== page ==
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Chapter 2_updated - Chapter 2: The Nature of Real Property...

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Chapter 2: The Nature of Real Property Hua Sun Department of Accounting and Finance California State University, San Bernardino Jan 20, 2009 Hua Sun (CSUSB) The Nature of Real Property Jan 20, 2009 1 / 24
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California: Historical Perspective Textbook: Page 36-40. I Spanish conquest and Settlement: F Spanish civil law (legal codes): crown of Spain Spain Mexico (1822) United States (1848): Treaty of Guadalupe Hidalgo I California became a possession of the United States since 1848. I English common law (case judgment): major; allow absolute ownership by individuals I Honor community property from Spanish civil law Hua Sun (CSUSB) The Nature of Real Property Jan 20, 2009 2 / 24
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Statehood: in 1850 The Board of Land Commissioners was formed by Congress in 1851 to settle claims to private land. Appeal from the Board of Land Commissioners was to the U.S. District Court, then the U.S. Supreme Court. Hua Sun (CSUSB) The Nature of Real Property Jan 20, 2009 3 / 24
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California Today Info available at www.ca.gov Land ownership I Federal 45% I State 2% I Local 2% I Private 51% (78% farm; 17% forest; 5% urban and suburban) Population I California has over 37 million residents. I One out of every eight Americans. I Younger, more diverse ethnic groups. I As of 2006 F median house value: $535,700 v.s $ 185,200 nationally F median household income: $56,645 v.s $48,451 nationally Economy: 1/6 of US GDP, the eighth largest economy in the world Hua Sun (CSUSB) The Nature of Real Property Jan 20, 2009 4 / 24
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What is Real Estate? Most legal terms in real estate evolve from English common law. ”Real” ”Realty” I Land and all things that are permanently attached. I ”Personalty”: all things other than realty, e.g., automobile, stock, bank account,etc. They are all movable. ”Estate” ”all that a person owns”: realty + personalty Real Estate: the modern name of realty. Hua Sun (CSUSB) The Nature of Real Property Jan 20, 2009 5 / 24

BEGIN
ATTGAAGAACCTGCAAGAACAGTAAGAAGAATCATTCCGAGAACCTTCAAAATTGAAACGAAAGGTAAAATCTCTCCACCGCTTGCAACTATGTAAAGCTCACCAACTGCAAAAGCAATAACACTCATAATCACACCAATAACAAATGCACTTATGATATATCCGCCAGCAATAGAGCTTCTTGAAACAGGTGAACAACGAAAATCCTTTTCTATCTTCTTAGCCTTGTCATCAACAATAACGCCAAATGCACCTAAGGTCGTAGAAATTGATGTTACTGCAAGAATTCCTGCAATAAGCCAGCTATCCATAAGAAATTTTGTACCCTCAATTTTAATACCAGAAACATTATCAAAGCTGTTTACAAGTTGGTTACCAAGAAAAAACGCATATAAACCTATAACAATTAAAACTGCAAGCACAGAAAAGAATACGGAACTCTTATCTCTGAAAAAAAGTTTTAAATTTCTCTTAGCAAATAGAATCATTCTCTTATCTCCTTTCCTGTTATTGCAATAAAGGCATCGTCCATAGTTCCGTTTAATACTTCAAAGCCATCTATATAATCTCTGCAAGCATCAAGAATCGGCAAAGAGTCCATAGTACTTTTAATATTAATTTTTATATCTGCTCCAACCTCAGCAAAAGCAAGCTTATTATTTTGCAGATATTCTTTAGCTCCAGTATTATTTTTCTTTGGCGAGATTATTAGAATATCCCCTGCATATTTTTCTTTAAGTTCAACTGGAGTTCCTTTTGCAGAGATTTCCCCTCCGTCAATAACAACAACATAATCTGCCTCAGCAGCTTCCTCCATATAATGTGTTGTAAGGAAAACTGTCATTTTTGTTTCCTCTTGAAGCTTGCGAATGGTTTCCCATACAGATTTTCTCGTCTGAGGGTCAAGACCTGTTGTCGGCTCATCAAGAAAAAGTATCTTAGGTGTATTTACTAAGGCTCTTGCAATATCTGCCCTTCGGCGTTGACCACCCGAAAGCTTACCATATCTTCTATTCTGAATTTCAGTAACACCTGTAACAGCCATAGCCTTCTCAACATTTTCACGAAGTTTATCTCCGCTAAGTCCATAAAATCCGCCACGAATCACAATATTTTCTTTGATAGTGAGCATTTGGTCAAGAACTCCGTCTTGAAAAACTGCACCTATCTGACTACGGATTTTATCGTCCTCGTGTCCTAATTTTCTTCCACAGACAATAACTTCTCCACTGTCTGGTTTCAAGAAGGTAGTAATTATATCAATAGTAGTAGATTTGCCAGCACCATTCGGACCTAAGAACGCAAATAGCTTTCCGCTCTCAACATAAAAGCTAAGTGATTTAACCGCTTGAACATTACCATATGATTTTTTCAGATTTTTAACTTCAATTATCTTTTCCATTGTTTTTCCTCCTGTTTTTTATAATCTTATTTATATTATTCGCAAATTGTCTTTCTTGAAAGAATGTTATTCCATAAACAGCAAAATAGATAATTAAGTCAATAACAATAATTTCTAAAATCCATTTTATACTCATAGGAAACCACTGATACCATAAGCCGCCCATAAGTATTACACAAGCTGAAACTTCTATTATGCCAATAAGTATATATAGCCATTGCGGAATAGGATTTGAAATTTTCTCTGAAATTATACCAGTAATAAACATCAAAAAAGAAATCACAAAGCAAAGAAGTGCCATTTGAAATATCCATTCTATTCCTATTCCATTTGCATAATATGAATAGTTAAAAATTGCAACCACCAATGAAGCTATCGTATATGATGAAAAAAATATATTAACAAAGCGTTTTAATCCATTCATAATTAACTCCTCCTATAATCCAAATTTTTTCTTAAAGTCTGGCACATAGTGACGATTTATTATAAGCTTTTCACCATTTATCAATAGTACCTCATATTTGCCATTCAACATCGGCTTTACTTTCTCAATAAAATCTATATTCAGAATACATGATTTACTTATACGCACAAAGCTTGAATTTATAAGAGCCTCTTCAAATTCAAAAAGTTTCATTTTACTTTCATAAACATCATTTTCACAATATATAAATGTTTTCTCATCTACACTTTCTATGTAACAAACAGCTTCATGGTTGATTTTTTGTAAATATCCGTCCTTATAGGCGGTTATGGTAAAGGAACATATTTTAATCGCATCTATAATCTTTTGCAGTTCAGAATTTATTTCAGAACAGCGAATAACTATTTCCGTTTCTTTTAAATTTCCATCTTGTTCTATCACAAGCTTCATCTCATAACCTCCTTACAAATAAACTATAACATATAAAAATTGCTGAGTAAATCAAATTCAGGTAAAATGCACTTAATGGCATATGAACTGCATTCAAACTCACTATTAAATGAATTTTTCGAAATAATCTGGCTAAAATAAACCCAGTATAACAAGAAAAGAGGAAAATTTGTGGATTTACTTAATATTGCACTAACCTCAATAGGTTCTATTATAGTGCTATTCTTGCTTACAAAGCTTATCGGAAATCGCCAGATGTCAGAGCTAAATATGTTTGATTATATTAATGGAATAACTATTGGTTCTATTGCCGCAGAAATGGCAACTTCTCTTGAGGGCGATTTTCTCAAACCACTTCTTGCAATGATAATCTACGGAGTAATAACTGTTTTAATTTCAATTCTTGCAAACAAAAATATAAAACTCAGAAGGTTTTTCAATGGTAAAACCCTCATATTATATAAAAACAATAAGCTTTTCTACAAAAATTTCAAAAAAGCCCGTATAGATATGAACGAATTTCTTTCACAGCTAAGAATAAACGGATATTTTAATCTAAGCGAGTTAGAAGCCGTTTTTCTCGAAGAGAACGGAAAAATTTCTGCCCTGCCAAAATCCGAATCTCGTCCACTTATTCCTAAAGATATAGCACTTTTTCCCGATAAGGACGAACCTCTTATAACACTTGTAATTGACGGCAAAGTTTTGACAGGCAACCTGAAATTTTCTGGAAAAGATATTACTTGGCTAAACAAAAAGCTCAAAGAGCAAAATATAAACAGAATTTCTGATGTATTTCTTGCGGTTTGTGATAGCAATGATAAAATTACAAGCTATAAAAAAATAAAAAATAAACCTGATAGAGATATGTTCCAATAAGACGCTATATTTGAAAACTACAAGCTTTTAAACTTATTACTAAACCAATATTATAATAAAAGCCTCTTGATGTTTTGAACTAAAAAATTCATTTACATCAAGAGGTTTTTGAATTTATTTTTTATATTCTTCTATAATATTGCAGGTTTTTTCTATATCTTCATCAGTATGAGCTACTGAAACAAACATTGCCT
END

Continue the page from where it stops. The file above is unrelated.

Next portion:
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Real Property Making real estate investments: acquiring bundle of rights. I Right of possession I Right of enjoyment of the property I Right of control the property use I Right of exclude others from the property I Right to dispose of the property Additional rights: mortgage, lease, demolish, share, trade, etc. Property rights are not absolute (unlimited): subject to government control to promote public health, safety, and welfare. (e.g., zoning, building codes, etc) Hua Sun (CSUSB) The Nature of Real Property Jan 20, 2009 6 / 24
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Real Property Example: After purchasing a home, the new owner applies for a building permit to add another bedroom and bath. The city building department requires a $1,000 application fee and refuses to issue the permit until acceptable plans are submitted showing that the project meets all construction codes. How does this building department requirement conflict with the basic bundle of rights? I
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Chapter 2_updated - Chapter 2: The Nature of Real Property...

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